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False 48 Travel Zambia May 2008 Nkani Nkani Vakacha Vakacha White pelicans and Kafue lechwe at Lochinvar National Park ZAMBIA NATIONAL TOURIST BOARD Know Your National Parks Did you know that Zambia has 19 National Parks? Most visitors head for at least one of the ‘ big three’ – South Luangwa, Kafue and Lower Zambezi – while a few smaller parks, such as Kasanka, receive a regular trickle. But many others hardly see a visitor from one year to the next. In some cases this is because they are virtually inaccessible, or so badly neglected that little wildlife remains. But there are also many hidden gems awaiting the discerning traveller. Blue Lagoon National Park: northern Kafue Flats, west of Lusaka; flooded during the rains; excellent bird life; one lodge. Isangano National Park: east of the Bangweulu Swamps; no facilities, little wildlife. Kafue National Park: western Zambia; country’s largest park, and divided into north and south sections; exceptionally wide variety of habitats and wildlife; many lodges, but less developed than South Luangwa. Kasanka National Park: small park south of the Bangweulu Swamps: birdlife, bats and sitatunga; one lodge. Lavushi Manda National Park: east of the Bangweulu Swamps; no facilities; hilly and wooded terrain; wildlife scarce, but good potential. Liuwa Plain National Park: remote far west; few roads or facilities, but under development; one campsite; large herds of wildebeest in season. Lochinvar National Park: wide floodplains beside the Kafue River; prolific bird life and lechwe; floods in season; one lodge. Lower Zambezi National Park: east of Lusaka; great wildlife viewing by land and water on the Zambezi River; several lodges. Luambe National Park: small park close to South Luangwa; long neglected but currently under development and wildlife returning; one lodge. Lukusuzi National Park: east of Luangwa Valley near Malawi border; no facilities but great potential. Lusenga Plain National Park: east of Lake Mweru, no facilities and little wildlife. Mosi– oa– Tunya ( Victoria Falls) National Park: small park on the edge of Livingstone ( plentiful accommodation); includes a small ‘ safari park’. Mweru Wantipa National Park: on the shores of Lake Mweru in far north; neglected, with no facilities and little wildlife, but great potential. North Luangwa National Park: remote northern sibling of South Luangwa; temporary bush camps only; focus on walking safaris; excellent wildlife, notably buffalo and lion. Nsumbu ( Sumbu) National Park: on shore of Lake Tanganyika in far north; needs redevelopment, but has good wildlife potential and lakeside game viewing; three lodges. Nyika National Park: in far east, along Malawi border, and best reached from Malawi side; highland scenery; excellent flowers and birdwatching; one lodge. Sioma Ngwezi National Park: in remote far southwest; wide variety of wildlife; no facilities but currently under development. South Luangwa National Park: eastern Zambia; nation’s premier park, with superb game viewing, especially walking safaris; numerous lodges West Lunga National Park: in northwest; neglected, with no facilities or easy access, but good potential for redevelopment. National Park or GMA? National Parks are administered by the Zambia Wildlife Authority. Most are surrounded by large Game Management Areas ( GMAs), which contain local communities. GMAs are designed to provide a buffer between the pristine national park and the developed land beyond. In theory they offer the same habitat and ecosystem as the park, but in practice there is usually less wildlife due to illegal hunting and pressure for land. Conservation projects aim to reverse this trend by regenerating game resources and helping communities live sustainably. Controlled hunting is permitted in GMAs but not in National Parks.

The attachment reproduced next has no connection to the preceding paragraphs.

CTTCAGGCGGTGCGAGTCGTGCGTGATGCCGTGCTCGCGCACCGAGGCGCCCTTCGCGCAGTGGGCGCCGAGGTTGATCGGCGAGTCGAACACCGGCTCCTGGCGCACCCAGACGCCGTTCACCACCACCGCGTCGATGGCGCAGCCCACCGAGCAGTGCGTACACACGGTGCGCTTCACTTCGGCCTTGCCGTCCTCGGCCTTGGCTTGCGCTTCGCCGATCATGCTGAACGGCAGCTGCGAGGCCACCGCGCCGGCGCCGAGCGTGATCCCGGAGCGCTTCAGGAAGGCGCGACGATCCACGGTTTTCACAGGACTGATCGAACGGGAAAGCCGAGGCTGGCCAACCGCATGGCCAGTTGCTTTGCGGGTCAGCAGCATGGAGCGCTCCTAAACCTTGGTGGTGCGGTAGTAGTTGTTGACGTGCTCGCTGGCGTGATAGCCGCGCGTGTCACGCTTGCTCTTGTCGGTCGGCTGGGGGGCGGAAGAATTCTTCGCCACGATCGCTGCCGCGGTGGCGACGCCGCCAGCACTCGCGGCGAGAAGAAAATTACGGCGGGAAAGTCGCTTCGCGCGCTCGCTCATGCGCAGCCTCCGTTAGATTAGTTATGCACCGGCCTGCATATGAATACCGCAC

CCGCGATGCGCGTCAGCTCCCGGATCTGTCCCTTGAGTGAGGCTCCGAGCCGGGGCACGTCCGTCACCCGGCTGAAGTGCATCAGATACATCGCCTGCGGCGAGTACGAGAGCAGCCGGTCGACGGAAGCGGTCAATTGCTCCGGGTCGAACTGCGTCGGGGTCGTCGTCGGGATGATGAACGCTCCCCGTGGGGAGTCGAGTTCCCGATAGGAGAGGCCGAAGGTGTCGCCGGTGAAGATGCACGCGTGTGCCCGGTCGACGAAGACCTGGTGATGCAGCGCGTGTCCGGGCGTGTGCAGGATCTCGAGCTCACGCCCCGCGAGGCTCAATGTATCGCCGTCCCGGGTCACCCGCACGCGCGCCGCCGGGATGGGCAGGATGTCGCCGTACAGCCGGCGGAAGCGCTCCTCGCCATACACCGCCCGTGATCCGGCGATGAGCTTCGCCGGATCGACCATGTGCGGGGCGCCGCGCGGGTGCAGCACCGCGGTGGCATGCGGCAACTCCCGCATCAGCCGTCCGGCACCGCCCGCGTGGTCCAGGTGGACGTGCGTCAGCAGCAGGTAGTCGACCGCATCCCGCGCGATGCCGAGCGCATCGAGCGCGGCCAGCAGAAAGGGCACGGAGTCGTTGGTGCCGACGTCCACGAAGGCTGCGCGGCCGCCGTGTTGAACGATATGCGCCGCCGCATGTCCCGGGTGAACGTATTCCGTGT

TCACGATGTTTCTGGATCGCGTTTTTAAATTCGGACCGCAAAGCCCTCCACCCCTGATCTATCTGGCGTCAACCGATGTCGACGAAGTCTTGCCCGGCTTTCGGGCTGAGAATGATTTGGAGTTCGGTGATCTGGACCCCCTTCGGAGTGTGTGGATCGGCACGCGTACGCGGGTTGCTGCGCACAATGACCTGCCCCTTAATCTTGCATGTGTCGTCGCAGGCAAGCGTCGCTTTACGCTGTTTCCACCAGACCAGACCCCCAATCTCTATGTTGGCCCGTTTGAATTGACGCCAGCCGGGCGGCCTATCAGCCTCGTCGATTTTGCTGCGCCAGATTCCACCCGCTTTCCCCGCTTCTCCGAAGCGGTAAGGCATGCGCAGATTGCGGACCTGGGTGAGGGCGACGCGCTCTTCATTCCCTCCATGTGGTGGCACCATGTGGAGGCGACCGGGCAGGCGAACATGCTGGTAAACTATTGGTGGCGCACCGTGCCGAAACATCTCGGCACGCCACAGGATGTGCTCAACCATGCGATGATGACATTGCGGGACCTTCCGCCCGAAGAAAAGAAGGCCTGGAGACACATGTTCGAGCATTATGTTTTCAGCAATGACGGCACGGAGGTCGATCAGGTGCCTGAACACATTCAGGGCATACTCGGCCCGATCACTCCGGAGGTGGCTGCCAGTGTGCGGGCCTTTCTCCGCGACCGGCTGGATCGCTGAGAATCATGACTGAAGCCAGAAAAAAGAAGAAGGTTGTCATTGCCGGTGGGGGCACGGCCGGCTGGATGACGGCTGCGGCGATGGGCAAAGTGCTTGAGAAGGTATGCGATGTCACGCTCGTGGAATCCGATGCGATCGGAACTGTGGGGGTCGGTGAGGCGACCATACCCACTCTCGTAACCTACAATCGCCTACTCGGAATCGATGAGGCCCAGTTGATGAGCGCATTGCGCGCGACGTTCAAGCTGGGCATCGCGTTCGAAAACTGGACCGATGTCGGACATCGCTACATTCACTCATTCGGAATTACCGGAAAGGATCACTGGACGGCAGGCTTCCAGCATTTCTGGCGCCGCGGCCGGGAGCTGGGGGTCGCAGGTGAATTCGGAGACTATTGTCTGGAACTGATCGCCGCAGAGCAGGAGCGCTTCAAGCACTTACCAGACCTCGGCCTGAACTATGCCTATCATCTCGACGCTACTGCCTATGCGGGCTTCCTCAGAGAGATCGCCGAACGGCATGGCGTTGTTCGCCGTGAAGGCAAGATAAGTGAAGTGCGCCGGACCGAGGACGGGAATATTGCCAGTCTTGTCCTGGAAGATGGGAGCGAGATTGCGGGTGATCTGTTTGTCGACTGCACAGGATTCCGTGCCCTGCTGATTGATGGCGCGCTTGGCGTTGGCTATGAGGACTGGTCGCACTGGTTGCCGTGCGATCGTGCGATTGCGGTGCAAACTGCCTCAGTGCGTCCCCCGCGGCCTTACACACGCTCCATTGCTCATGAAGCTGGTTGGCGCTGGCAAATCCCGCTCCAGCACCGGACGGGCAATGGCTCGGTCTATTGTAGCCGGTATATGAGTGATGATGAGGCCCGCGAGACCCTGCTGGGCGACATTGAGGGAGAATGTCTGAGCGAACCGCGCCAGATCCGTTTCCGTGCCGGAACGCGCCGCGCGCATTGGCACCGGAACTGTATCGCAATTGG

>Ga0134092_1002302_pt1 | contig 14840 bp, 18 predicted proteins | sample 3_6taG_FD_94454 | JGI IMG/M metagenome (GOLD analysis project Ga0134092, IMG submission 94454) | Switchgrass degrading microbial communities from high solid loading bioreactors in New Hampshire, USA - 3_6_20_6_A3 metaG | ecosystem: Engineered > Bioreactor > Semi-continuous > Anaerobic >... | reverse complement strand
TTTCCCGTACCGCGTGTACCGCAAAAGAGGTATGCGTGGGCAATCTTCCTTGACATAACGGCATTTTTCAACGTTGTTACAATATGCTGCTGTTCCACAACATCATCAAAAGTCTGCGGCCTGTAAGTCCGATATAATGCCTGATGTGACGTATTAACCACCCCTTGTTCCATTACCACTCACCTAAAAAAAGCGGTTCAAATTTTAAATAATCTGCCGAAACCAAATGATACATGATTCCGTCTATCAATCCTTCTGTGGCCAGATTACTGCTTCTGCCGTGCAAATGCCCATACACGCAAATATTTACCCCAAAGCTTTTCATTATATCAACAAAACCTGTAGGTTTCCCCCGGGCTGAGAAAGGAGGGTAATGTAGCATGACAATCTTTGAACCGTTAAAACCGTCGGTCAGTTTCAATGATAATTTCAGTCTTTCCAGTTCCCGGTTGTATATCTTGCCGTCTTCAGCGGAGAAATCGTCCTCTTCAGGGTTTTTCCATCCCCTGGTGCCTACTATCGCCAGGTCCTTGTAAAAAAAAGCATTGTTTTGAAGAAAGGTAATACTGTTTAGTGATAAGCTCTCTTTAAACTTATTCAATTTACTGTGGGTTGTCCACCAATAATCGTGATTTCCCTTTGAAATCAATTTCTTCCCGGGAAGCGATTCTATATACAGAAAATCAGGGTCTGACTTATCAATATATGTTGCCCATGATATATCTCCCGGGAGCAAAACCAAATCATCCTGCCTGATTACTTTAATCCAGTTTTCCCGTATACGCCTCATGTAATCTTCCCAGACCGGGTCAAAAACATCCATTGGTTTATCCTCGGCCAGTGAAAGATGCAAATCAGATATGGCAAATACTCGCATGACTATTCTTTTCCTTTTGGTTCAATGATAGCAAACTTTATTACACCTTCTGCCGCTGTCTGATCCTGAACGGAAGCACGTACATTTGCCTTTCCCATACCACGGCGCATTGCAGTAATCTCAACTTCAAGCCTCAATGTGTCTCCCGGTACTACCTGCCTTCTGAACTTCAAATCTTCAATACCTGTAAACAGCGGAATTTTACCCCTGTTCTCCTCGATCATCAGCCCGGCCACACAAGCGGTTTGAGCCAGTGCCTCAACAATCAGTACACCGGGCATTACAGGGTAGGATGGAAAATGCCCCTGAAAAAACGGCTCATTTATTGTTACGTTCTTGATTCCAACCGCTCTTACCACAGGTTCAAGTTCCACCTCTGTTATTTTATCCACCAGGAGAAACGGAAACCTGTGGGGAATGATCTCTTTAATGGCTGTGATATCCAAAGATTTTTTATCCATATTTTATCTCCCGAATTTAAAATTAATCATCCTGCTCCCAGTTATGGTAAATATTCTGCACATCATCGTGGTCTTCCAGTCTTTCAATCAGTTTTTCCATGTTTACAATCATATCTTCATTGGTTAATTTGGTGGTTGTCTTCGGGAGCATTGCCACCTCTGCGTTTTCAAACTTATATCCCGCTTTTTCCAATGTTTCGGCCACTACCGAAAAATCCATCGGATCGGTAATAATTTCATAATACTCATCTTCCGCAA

False May 2008 Travel Zambia 49 Nkani Vakacha Downstream with the lion man Looking for something different on safari? Philip Dickson ventures out on the Kafue River with Chris McBride, Africa’s legendary ‘ white lion’ man. VISA VALUES On 26 January Zambia’s tourist visa policy changed overnight, reports the African Travel & Tourism Association ( ATTA). The visa fee waiver policy was abolished with immediate effect and, at the same time, the price of visas was raised. The cost of single- entry visas is now as follows: UK nationals: US$ 140 Other EU members: US$ 50 USA nationals: US$ 135 Canada nationals US$ 55 This decision has caused some consternation in the travel and tourism industry, which at present is lobbying the government for change. ‘ The cost of these new visas is high and the lack of a visa- waiver for bona fide tourists is a real hit,’ says Chris McIntyre of leading UK tour operator Expert Africa. ‘ Sadly, it may put visitors off safaris in Zambia, and be self- defeating.’ Details at: www. zambiaimmigration. gov. zm ( Zambian Immigration Department) or www. atta. travel ( ??????????????????????????? African Travel & Tourism Association). As the cool early morning haze hangs eerily over the Kafue, we drift silently downstream in a boat reminiscent of the African Queen, listening intently to avoid an unwelcome collision with any of the imposing pods of local hippos. Our vessel, the Fish Eagle, is as bizarre as its name: an ancient banana boat, seemingly built from tin and thatch, that takes us right into the intimate lives of the riverine wildlife. ‘ Look,’ exclaims McBride, pointing to the river bank, as crocodiles devour the underside of a half- submerged hippo carcass, surfacing only to gulp down large chunks of rotting flesh before diving again for more. Meanwhile squadrons of skimmers swoop low over the river scooping out fish with their trailing bills, while on the bank a skittish leopard laps hypnotically and elephants graze amongst the shadowy papyrus beds. Lion expert and author Chris McBride, best known for bringing his extraordinary discovery of South Africa’s rare white lion cubs to the outside world in the late 70’ s, has since relocated to Zambia’s Kafue National Park. Here, with his wife Charlotte, he runs the rustic McBrides’ Camp in the northeastern section, an isolated wilderness characterised by its maze of oxbow lakes and vast floodplains. Now 65, McBride is still obsessed with lions, and there is a charming – almost Victorian – character to his energetic eccentricities. Puttering downstream to a remote fly camp close to the ‘ golden’ pride’s territory, we pass sluggish crocodiles basking benignly on the sandbanks beneath the warming sun. Fly camping in Zambia is wild and intimate and the Fish Eagle delivers us right into the raw heart of the bush. The only concession to civilisation here is a long- drop loo and a bucket shower, and the local wildlife rarely encounters humans. Bushwalking through the crackling miombo woodland and open savannah soon lulls you into nature’s own rhythm. At night, under the colossal black vacuum of a moonless sky with only a campfire for solace, deep chest- heaving lion roars both terrify and tantalise for the day ahead. The Fish Eagle at dawn DID YOU KNOW? The number of tourists visiting Zambia is estimated to have increased by 6.4 percent to 805,059 in 2007. Chris McBride DAVID GODNY Game viewing and access is best during the dry season from June to October. Details at: www. mcbridescamp. com SAFARI DAVID GODNY FOR THE RECORD We apologise for the following two omissions in Travel Zambia 2: The photograph of lions on page 1 was taken by Juliet Shenton. McBrides’ Camp ( www. mcbridescamp. com), not mentioned in our ‘ Rainy Season round- up’, does remain open throughout the rains.